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7

Spring SPRING, the sweet Spring, is the year's pleasant king; Then blooms each thing, then maids dance in a ring, Cold doth not sting, the pretty birds do sing,

Cuckoo, jug-jug, pu-we, to-witta-woo !

The palm and may make country houses gay,
Lambs frisk and play, the shepherds pipe all day,
And we hear aye birds tune this merry lay,

Cuckoo, jug-jug, pu-we, to-witta-woo !

The fields breathe sweet, the daisies kiss our feet,
Young lovers meet, old wives a-sunning sit,
In
every

street these tunes our ears do greet, Cuckoo, jug-jug, pu-we, to-witta-woo ! Spring! the sweet Spring !

Nashe.

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Come unto these yellow sands,

And then take hands :
Courtsied when you have and kiss'd

The wild waves whist :
Foot it featly here and there ;
And, sweet sprites, the burden bear.

Hark, hark !
BURDEN (dispersedly). Bowgh, waugh,
ARIEL.

The watch-dogs bark:
BURDEN (dispersedly). Bowgh, waugh.
ARIEL.

Hark, hark ! I hear
The strain of strutting chanticleer
Cry, Cock-a-diddle-dow !

Shakespeare. whist] hushed.

burden) refrain.

9

Fairy Song WHERE the bee sucks, there suck I: In a cowslip's bell I lie; There I couch when owls do cry. On the bat's back I do fly After summer merrily. Merrily, merrily shall I live now Under the blossom that hangs on the bough.

Shakespeare.

IO

Puck's Song
OVER hill, over dale,

Thorough bush, thorough brier,
Over park, over pale,

Thorough flood, thorough fire,
I do wander everywhere,
Swifter than the moonës sphere;
And I serve the fairy queen,
To dew her orbs

upon

the green.
The cowslips tall her pensioners be ;
In their gold coats spots you see ;
Those be rubies, fairy favours,
In those freckles live their savours :

I must go seek some dew-drops here,
And hang a pearl in every cowslip's ear

Shakespeare.

II

Meg Merrilies

I

Old Meg she was a Gipsy,
And lived upon

moors :

the
Her bed it was the brown heath turf,

And her house was out of doors. thorough] through. dew her orbs] bedew the fairy rings.

II

Her apples were swart blackberries,

Her currants pods o' broom ;
Her wine was dew of the wild white rose,

Her book a churchyard tomb.

III

Her Brothers were the craggy hills,

Her Sisters larchen treesAlone with her great family

She lived as she did please.

IV

No breakfast had she many a morn,

No dinner many a noon, And 'stead of

supper

she would stare Full hard against the Moon.

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But

every morn of Woodbine fresh She made her garlanding, And every night the dark glen Yew

She wove, and she would sing.

VI

And with her fingers old and brown

She plaited Mats o'Rushes, And gave them to the Cottagers

She met among the Bushes.

VII

Old Meg was brave as Margaret Queen

And tall as Amazon :
An old red blanket cloak she wore ;

A chip hat had she on.
God rest her aged bones somewhere-
She died full long agone!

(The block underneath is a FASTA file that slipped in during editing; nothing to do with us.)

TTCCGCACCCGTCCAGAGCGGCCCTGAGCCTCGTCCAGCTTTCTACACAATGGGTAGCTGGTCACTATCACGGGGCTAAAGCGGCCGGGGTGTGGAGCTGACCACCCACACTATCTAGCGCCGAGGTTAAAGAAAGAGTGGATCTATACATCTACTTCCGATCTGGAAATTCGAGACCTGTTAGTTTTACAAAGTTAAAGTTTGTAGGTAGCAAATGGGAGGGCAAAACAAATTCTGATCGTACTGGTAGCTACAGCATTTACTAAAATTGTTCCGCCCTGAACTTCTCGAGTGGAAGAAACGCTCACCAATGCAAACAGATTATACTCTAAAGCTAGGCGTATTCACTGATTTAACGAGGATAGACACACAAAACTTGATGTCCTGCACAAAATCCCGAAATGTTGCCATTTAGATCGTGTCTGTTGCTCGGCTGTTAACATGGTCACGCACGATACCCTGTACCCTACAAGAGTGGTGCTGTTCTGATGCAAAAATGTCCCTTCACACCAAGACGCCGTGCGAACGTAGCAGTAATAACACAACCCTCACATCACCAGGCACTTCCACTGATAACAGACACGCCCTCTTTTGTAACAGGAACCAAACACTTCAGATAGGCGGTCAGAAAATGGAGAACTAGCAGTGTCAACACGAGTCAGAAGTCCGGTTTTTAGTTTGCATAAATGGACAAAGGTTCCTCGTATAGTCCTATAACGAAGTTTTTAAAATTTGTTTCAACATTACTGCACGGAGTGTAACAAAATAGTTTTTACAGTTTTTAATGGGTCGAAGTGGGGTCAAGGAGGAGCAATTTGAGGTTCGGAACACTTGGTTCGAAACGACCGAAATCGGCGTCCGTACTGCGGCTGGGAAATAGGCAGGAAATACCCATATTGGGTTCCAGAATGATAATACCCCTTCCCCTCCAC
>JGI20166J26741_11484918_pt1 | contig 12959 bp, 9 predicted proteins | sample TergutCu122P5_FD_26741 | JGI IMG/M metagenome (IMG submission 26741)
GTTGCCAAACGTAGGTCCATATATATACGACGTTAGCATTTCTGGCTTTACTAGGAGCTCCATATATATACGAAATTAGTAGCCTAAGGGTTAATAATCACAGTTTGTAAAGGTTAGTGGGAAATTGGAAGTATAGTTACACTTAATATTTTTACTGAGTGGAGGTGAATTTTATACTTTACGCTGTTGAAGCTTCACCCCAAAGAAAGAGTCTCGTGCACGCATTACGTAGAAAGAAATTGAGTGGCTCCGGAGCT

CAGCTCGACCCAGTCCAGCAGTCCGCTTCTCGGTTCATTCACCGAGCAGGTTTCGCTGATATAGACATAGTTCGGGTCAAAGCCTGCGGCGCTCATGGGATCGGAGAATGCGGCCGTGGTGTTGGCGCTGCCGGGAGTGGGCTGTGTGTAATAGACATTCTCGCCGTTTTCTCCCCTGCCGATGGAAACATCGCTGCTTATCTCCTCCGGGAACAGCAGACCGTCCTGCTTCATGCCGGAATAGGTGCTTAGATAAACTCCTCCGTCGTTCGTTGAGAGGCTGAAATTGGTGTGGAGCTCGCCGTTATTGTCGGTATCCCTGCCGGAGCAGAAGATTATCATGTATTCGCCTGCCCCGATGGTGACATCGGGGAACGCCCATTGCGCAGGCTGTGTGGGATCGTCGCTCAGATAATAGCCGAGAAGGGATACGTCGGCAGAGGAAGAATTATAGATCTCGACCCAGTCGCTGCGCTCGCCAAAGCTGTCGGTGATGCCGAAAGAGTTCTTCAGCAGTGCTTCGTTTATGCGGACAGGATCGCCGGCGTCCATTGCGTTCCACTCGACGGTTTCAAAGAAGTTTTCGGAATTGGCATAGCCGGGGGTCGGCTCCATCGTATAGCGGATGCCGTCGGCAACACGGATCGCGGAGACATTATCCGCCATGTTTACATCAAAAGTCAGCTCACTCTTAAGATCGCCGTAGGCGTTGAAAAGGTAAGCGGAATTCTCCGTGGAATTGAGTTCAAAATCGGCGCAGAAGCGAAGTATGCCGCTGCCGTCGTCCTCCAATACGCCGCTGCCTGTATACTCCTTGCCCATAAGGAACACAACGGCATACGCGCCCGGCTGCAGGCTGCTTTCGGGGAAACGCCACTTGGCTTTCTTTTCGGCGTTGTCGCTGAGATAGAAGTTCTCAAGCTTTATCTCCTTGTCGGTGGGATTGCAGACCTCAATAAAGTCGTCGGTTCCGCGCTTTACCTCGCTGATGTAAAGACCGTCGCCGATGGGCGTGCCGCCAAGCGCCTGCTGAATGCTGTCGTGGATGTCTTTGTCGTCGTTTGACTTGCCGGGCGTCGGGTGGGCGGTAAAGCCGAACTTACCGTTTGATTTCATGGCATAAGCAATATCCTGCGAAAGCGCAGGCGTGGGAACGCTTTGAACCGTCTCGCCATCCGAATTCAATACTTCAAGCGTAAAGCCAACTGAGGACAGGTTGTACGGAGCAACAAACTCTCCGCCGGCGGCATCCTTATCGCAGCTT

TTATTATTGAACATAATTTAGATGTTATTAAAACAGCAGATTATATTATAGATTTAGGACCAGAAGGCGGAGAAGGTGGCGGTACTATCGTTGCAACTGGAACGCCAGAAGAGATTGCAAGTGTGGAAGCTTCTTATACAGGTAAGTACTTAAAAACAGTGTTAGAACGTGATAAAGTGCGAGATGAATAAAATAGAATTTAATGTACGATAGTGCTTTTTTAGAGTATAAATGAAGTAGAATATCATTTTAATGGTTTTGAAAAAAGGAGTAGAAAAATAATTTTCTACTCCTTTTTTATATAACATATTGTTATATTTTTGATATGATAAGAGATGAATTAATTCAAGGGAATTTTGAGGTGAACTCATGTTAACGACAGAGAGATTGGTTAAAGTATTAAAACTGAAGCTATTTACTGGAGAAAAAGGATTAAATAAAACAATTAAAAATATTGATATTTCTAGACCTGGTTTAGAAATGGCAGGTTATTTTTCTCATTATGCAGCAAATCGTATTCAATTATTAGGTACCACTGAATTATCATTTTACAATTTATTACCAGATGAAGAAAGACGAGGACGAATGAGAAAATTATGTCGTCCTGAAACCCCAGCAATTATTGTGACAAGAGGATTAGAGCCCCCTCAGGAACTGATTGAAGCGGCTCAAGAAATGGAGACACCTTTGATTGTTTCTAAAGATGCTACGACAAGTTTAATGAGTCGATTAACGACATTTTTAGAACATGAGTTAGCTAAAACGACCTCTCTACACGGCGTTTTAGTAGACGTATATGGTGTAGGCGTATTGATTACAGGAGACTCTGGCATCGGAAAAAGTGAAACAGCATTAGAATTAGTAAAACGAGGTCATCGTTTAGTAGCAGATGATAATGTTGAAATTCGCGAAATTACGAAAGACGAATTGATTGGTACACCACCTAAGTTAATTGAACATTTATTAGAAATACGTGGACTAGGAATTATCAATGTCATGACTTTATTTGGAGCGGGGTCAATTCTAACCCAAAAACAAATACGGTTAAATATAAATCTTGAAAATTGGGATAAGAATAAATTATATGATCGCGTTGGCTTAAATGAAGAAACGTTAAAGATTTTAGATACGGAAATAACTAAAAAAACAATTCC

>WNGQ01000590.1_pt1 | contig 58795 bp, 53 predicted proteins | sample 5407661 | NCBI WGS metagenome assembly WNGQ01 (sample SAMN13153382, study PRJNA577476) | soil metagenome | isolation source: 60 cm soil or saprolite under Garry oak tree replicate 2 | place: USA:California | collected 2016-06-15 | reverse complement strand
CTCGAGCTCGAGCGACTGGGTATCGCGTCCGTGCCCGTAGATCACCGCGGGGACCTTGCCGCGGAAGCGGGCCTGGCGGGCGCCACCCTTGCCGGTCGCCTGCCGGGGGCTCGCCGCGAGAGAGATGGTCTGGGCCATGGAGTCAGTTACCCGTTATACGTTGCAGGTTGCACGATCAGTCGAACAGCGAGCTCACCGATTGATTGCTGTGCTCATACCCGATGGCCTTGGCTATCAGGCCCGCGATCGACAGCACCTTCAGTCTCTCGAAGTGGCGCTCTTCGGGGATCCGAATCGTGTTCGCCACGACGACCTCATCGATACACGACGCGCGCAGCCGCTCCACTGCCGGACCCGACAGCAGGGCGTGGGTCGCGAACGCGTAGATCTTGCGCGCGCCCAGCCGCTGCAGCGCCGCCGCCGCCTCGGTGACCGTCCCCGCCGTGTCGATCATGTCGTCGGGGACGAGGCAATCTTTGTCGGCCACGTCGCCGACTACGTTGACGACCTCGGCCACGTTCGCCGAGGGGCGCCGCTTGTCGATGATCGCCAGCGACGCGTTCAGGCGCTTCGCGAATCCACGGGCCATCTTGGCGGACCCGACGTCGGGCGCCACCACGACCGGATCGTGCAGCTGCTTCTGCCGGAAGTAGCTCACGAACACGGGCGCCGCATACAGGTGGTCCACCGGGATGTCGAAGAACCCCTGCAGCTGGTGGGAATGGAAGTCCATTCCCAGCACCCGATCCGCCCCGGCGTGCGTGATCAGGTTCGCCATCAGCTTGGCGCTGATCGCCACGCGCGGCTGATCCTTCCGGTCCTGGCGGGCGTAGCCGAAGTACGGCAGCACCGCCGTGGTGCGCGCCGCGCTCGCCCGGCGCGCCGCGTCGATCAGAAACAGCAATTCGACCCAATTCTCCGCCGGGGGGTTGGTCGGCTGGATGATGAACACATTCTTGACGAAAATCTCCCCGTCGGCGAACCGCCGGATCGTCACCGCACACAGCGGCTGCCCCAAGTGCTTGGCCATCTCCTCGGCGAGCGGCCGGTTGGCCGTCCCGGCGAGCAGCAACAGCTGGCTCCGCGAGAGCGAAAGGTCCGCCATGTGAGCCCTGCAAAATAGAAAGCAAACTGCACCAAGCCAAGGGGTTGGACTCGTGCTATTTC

Keats.

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This is the weather the cuckoo likes,

And so do I;
When showers betumble the chestnut spikes,

And nestlings fly :
And the little brown nightingale bills his best,
And they sit outside at 'The Travellers' Rest,'
And maids come forth sprig-muslin drest,
And citizens dream of the south and west,

And so do I.

II

This is the weather the shepherd shuns,

And so do I;
When beeches drip in browns and duns,

And thresh, and ply ;
The hill-hid tides throb, throe on throe,
And meadow rivulets overflow,
And drops on gate-bars hang in a row,
And rooks in families homeward go,
And so do I.

Thomas Hardy.

13

Winter
WHEN icicles hang by the wall,

And Dick the shepherd blows his nail,
And Tom bears logs into the hall,

And milk comes frozen home in pail,
When blood is nipp'd, and ways be foul,
Then nightly sings the staring owl,

To-whit!
To-who !-a merry note,
While
greasy

Joan doth keel the pot. thresh and ply] toss and bend. keel] cool, by stirring or adding something to prevent boiling over. When all aloud the wind doth blow,

And coughing drowns the parson's saw,
And birds sit brooding in the snow,

And Marian's nose looks red and raw,
When roasted crabs hiss in the bowl,
Then nightly sings the staring owl,

To-whit!
To-who !-a merry note,
While
greasy
Joan doth keel the pot.

Shakespeare.

Do you

14 Answer to a Child's Question ask what the birds

say ? The sparrow, the dove, The linnet and thrush say, ' I love and I love ! In the winter they ’re silent—the wind is so strongWhat it says I don't know, but it sings a loud song. But green leaves, and blossoms, and sunny warm

weather, And singing, and loving, all come back together. But the lark is so brimful of gladness and love, The green fields below him, the blue sky above, That he sings, and he sings, and for ever sings he' I love my Love, and my Love loves me!'

Coleridge.

15

Ophelia's Song
How should I your true love know

From another one ?
By his cockle hat and staff

And his sandal shoon.

saw) sermon.

crabs] crab-apples. cockle hat] hat with a cockle or scallop-shell stuck in it, as sign that the wearer had visited the saint's shrine in Spain.

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